Baby digital SLR for beginners delivers a grown-up performance
Nikon has always been a major player at the top end of the photography market and the D40 is not only the newest, but also the cheapest and most accessible digital SLR (D-SLR) in its range.
It offers amateur snappers the creative advantage of being able to change the lens in use to best suit a given subject, or desired effect, and thus get more professional results. We took a glimpse at the D40 a few months ago and were impressed, the question now is whether our thoughts have changed after prolonged use?
A top resolution of 6.1 megapixels may not sound high, especially when many compacts offer 10 megapixels for around £300, but as the D40 proves, it’s as much about the camera’s internal processor and lens as the numbers. The zoom supplied as part of the introductory kit is modest at 18-55mm (equivalent to 3x optical zoom), but it’s adequate for starters.
What’s more, with a solid and rugged feel despite its diminutive size, nothing about the D40's body feels compromised, and all the major controls fall easily under finger or thumb. Add the bundled lens and the camera is lightweight enough for one-handed operation at a push, though two proves more comfortable. There’s no memory provided, so budget for a high capacity SD card to be able to capture the 1,000 shots one charge of the supplied battery is capable of delivering.
Turn the D40 on and the first thing you notice is you’re immediately taking your first shot, the ‘wait’ between switching on and capturing an image a blink-and-you’ll-miss-it 0.18 seconds.
The second thing you notice is you’re presented with an info screen that displays all the essential shooting settings, to save you having to delve within the menu screens, and warns if the subject is too dark. So this doesn't get overwhelming, it disappears the second the shutter button is pressed, though if you want to double check anything, a press of the dedicated ‘info’ button just behind the shutter recalls it.
When the photos produced are examined on a computer, like most consumer level cameras the D40 displays fringing – a line of differently coloured pixels – between areas of contrast (say the brightness of the sky and the darker outline of a building), and, though sharp in the main, there is slight softness toward the edges of the frame. But both ‘defects’ are only obvious if you’re actually looking for them. In keeping with modern trends for ‘lifestyle’ photography, colours are coolly naturalistic, though there’s the option to boost them in-camera if wished.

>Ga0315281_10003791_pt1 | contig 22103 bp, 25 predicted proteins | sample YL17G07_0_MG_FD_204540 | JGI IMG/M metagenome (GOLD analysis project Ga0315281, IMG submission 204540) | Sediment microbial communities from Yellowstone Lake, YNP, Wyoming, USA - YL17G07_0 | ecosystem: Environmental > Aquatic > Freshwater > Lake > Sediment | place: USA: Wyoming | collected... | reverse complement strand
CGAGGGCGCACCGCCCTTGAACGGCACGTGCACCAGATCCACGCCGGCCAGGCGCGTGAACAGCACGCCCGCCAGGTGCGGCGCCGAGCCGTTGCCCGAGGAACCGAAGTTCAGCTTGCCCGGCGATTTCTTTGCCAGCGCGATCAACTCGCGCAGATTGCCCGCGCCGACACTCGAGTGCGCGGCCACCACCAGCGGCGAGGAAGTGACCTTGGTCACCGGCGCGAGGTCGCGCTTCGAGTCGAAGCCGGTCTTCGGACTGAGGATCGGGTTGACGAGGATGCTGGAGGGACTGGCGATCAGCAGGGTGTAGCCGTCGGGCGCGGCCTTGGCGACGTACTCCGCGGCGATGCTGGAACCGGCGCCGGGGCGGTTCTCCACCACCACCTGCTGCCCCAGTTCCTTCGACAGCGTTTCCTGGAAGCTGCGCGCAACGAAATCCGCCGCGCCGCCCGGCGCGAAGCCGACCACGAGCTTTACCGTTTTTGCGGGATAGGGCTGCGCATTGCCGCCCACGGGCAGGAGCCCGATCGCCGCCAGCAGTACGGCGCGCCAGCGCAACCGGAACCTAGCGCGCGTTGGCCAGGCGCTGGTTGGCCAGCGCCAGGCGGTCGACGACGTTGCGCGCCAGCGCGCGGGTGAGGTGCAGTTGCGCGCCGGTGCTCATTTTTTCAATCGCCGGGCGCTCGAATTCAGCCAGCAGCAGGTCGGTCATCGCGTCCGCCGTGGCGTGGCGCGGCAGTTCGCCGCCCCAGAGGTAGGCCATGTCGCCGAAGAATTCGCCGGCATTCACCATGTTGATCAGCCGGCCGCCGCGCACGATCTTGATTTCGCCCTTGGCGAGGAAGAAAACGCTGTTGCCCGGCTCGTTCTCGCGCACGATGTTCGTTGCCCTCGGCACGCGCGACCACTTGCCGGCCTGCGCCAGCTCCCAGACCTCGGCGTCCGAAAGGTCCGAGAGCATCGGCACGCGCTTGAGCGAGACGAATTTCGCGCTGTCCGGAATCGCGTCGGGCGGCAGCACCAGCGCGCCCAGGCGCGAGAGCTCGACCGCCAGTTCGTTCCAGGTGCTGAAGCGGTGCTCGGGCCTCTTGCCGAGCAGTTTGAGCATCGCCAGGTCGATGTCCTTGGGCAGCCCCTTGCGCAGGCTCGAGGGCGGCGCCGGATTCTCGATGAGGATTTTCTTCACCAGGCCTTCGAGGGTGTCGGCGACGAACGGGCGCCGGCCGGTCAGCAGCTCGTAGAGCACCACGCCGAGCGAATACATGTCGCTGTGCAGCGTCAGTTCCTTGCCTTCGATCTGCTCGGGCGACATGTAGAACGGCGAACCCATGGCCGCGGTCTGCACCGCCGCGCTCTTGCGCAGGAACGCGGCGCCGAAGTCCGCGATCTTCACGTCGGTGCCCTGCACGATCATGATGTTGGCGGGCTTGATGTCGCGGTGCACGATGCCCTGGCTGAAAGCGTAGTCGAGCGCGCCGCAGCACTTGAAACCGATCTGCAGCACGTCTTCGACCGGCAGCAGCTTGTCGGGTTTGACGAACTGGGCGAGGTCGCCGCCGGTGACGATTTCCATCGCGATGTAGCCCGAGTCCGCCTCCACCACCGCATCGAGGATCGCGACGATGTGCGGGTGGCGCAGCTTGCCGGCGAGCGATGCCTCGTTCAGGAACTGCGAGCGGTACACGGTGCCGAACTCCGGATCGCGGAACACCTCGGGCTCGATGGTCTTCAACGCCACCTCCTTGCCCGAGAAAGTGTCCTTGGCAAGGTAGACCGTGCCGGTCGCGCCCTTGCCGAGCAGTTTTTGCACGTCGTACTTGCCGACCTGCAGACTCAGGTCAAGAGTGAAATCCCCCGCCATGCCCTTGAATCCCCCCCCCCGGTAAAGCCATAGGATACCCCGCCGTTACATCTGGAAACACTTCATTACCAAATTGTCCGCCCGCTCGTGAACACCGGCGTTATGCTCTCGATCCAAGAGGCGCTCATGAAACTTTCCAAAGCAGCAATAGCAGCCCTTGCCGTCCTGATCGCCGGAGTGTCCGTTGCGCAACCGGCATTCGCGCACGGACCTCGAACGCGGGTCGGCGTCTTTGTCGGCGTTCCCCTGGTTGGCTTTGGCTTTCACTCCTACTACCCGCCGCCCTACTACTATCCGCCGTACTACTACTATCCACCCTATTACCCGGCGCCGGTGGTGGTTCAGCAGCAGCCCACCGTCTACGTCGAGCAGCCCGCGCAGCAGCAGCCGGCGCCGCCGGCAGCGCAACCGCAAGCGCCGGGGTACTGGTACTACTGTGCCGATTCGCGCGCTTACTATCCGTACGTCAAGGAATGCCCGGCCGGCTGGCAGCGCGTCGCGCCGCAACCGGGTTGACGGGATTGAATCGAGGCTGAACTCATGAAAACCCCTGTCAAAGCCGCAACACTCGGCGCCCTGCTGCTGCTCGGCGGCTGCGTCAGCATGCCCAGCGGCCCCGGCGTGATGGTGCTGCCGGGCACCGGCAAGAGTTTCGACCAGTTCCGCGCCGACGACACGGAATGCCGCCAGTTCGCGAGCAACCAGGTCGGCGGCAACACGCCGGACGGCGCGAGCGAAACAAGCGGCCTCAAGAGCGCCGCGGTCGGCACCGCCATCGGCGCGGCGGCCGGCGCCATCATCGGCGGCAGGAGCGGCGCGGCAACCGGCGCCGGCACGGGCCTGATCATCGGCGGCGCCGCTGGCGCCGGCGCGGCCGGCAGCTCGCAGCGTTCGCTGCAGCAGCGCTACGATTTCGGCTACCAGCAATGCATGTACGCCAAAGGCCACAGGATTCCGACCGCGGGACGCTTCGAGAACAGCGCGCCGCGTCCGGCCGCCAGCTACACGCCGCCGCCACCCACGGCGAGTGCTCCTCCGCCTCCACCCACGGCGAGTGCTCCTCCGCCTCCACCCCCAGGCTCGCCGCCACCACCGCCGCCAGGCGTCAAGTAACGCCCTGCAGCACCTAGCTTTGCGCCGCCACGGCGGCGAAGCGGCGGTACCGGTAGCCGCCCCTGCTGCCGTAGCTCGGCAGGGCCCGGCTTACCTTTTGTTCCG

If you’re really serious about your photography you’ll soon want to upgrade the kit lens, but otherwise the D40 looks a great place to get started. Basically, if you want fast, near professional results but don’t want to spend a month’s wages for the privilege, the D40 offers excellent value at £450 all-in.
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Good points A lot of camera for not a great deal of money Helpful on-screen guides and user friendly Lens included in the kit Bad points Some pixel fringing visible when images examined in detail Kit lens could do with being upgraded when you can afford it Memory card costs extra Overall Though not quite matching performance from professional SLRs, the Nikon D40 produces images that are a cut above the best compacts and deserves to do well against closest rival the 400D from Canon. For those who want better-looking pictures without taking out a second mortgage, the great value (particularly with a bit of an internet search), swift performance and solid construction of Nikon D40 ensure it will be high up on any family photographer’s wish list.
£449 (includes camera body plus 18-55mm f/3.5-5.6G ED II AF-S DX Zoom-Nikkor lens)
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